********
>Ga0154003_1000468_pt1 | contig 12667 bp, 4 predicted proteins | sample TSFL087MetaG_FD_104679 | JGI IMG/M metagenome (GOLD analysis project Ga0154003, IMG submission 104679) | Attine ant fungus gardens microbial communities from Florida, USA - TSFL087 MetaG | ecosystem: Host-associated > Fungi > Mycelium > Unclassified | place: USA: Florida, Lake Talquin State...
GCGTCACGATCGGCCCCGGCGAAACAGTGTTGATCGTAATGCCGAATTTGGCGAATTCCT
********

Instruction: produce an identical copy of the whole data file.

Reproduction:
>Ga0154003_1000468_pt1 | contig 12667 bp, 4 predicted proteins | sample TSFL087MetaG_FD_104679 | JGI IMG/M metagenome (GOLD analysis project Ga0154003, IMG submission 104679) | Attine ant fungus gardens microbial communities from Florida, USA - TSFL087 MetaG | ecosystem: Host-associated > Fungi > Mycelium > Unclassified | place: USA: Florida, Lake Talquin State...
GCGTCACGATCGGCCCCGGCGAAACAGTGTTGATCGTAATGCCGAATTTGGCGAATTCCT